Reaction to Microsoft's next-generation Office has been mixed, with some industry watchers praising its new focus on the cloud and features such as tablet-friendly touch support, while others criticised the suite for still being too PC-centric in an age when mobile devices are now more important.
Microsoft's unveiling of the new Office 2013 applications and the tying in of Office 365 web-based services is seen by many as an inevitable move for the software giant to make in light of the industry-wide move towards a more flexible cloud-based model for business applications.
The shift towards a more subscription-based licensing model is perhaps one of the most significant moves, however.
While Microsoft said that the traditional Office applications - Word, Excel, PowerPoint, Outlook and OneNote - will be available via retail in some form, the company's goal is to move both consumers and businesses to a subscription model focused on Office 365.
Many large corporate customers of Microsoft have already moved over to subscription licensing via schemes such as Enterprise Assurance. But with the new Office, this is being extended to small businesses and consumers, the latter of whom have not been seen as a target market for Office 365 before now.
Meanwhile, many attending the Office launch event in San Francisco welcomed the new-look Office applications, which have been designed with a simplified user interface styled along the lines of the Metro applications in Windows 8.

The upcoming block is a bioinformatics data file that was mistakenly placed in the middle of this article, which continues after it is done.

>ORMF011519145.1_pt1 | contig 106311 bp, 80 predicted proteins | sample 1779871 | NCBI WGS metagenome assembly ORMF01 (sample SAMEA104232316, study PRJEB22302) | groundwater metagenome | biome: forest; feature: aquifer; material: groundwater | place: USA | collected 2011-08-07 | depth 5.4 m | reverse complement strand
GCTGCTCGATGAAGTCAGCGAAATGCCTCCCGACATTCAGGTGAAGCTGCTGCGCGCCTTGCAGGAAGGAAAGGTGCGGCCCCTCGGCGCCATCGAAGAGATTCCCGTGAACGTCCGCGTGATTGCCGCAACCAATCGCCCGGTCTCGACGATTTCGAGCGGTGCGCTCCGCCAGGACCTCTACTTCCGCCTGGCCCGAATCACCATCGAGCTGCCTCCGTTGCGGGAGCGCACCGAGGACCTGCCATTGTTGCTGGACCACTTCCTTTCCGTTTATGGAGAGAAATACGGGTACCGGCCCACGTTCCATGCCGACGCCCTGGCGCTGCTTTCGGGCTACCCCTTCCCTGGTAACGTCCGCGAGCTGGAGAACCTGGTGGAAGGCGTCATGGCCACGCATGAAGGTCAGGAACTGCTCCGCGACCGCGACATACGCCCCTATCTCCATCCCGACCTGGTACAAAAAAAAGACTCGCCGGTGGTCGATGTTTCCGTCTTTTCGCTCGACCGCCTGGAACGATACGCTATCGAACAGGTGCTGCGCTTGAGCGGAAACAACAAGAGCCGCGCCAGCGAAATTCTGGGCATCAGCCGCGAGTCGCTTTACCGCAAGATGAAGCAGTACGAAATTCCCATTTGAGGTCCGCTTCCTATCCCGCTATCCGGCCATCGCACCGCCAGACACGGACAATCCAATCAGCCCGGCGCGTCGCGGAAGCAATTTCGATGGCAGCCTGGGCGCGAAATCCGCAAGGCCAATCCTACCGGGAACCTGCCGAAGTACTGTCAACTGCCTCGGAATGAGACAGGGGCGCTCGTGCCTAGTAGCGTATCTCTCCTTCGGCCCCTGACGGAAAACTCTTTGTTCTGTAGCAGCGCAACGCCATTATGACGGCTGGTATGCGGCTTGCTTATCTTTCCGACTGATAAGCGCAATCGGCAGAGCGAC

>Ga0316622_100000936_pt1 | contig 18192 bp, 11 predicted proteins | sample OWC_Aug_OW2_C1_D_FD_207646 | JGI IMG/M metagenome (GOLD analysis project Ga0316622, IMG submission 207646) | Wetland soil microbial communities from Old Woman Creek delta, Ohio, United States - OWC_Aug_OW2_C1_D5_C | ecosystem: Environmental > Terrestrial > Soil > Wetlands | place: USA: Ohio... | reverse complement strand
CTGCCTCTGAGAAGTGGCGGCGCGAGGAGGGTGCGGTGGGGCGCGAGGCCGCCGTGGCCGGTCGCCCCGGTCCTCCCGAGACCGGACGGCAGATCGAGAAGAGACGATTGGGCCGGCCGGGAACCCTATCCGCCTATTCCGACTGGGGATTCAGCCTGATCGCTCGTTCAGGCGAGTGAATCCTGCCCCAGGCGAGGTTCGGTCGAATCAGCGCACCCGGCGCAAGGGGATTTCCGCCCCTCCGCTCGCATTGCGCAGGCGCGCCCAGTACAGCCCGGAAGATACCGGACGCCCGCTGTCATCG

However, some analysts expressed disappointment that Microsoft did not stretch its platform support any further than Windows, to include broader support for devices such as Apple's iPad.
"Today Microsoft raised the bar for the Office experience on PCs. But in a post-PC era, a PC-first strategy is risky. The PC built a fortune for Office, but post-PC devices still look like a vulnerability, not a strength, for Microsoft Office," said Sarah Rotman Epps of Forrester Research, commenting on the Office launch.
In particular, applications such as Quickoffice, recently acquired by Google, pose a threat to Microsoft because they are simple, cost much less to purchase and are available on devices that are increasingly being brought into the workplace - such as Android tablets and Apple's iPad, according to Rotman Epps.
But Microsoft disagrees, and is pushing new features of its applications that are designed to appeal specifically to its traditional corporate customer base.
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